Sony’s First-Quarter Savior: The Smartphone
Reporting earnings for its fiscal first quarter ended in June, Sony posted a modest profit of $35 million, an impressive recovery from the ugly loss it posted for the same period a year earlier. And it attributed that turnaround to two things: A favorable shift in foreign exchange rates and brisk smartphone sales.
Evidently, the Xperia A, which Sony touts as the most popular smartphone in Japan, and its counterpart, the Xperia Z, have met with some reasonable success, driving what the company describes as a “significant increase in unit sales” of its Android smartphone portfolio. Sony sold 9.6 million smartphones during the quarter, a big improvement over the 7.4 million it sold a year ago.
Those spiking sales, and the rising average device selling price associated with them, helped Sony’s mobile division post a profit of $60 million. That’s a far better showing than the $28.1 million loss the company turned in for the year-ago period, and a trend that its leadership hopes will continue.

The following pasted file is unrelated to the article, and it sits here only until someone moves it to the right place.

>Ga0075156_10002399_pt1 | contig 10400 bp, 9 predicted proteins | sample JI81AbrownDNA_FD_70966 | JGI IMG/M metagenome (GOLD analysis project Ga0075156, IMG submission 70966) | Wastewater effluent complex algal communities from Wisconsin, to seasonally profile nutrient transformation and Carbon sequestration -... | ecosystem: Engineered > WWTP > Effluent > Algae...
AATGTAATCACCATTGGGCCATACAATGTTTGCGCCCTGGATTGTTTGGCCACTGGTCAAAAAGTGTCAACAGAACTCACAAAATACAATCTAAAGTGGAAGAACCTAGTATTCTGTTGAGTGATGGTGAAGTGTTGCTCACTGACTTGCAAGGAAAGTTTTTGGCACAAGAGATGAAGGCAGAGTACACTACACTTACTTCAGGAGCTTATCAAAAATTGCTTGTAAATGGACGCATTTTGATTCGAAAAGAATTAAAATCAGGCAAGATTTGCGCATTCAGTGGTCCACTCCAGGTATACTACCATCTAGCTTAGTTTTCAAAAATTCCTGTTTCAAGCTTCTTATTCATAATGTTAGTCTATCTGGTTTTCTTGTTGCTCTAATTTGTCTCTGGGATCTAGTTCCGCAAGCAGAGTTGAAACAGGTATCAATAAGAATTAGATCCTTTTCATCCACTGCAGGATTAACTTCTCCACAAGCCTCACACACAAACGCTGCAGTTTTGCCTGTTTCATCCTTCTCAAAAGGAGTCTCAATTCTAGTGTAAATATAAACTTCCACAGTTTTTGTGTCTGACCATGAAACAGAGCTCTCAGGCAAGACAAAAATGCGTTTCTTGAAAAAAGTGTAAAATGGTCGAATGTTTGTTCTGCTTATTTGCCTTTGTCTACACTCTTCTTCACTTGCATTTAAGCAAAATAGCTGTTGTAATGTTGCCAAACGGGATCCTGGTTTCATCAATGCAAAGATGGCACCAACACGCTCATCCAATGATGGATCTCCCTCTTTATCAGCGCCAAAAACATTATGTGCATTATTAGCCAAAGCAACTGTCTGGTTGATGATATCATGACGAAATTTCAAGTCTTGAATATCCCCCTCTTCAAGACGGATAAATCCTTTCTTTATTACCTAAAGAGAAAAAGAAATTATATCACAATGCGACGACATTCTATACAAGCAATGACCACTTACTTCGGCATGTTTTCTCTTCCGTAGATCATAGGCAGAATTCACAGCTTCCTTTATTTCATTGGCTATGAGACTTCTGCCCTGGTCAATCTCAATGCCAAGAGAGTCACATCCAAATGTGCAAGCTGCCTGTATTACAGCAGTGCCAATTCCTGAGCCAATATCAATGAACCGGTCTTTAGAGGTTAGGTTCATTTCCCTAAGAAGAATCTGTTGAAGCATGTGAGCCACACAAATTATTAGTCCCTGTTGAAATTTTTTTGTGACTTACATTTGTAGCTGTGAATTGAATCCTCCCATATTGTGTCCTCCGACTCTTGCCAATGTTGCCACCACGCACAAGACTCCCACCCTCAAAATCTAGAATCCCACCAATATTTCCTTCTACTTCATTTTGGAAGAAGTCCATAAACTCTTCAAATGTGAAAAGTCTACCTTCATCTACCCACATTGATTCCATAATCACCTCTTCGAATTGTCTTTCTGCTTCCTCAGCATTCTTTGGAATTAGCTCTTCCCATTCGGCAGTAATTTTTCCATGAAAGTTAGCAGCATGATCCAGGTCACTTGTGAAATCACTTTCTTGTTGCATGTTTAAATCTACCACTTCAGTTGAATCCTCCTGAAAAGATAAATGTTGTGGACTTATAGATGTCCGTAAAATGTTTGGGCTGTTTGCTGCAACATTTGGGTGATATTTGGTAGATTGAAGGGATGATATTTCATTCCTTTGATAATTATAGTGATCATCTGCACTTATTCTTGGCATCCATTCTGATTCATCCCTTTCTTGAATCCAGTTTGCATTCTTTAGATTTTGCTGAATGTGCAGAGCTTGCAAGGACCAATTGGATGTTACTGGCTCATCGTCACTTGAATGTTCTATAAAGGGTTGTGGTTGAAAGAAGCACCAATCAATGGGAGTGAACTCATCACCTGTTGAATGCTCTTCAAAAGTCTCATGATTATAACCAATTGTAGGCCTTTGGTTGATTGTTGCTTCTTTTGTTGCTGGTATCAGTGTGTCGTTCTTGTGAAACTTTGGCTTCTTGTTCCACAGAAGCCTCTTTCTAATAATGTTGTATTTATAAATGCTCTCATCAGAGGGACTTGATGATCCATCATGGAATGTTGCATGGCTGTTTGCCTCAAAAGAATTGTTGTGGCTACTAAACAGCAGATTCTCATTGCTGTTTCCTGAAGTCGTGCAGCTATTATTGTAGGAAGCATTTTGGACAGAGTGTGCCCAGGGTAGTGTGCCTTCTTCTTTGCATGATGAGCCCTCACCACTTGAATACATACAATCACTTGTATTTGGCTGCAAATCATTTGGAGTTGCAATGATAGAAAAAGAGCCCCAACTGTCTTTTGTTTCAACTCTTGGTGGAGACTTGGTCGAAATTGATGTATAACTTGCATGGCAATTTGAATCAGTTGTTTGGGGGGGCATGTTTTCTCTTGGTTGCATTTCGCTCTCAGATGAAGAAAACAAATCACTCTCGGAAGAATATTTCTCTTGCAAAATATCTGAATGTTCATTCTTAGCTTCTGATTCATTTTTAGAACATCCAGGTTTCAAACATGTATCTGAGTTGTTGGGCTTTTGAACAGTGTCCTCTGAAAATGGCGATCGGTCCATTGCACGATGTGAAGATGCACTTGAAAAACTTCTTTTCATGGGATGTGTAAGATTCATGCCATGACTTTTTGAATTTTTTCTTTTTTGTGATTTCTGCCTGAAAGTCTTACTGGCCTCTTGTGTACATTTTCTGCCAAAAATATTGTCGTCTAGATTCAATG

“In smartphones we had turnaround this quarter,” Sony CFO Masaru Kato said during a conference call with analysts. “We made money. And because we focused on high-end models, the average price was higher. And we’ll maintain that status going forward.”
A wise strategy for Sony, which has been struggling to return its electronics business to profitability amid a prolonged decline in sales of video and still cameras, PCs and LCD TVs.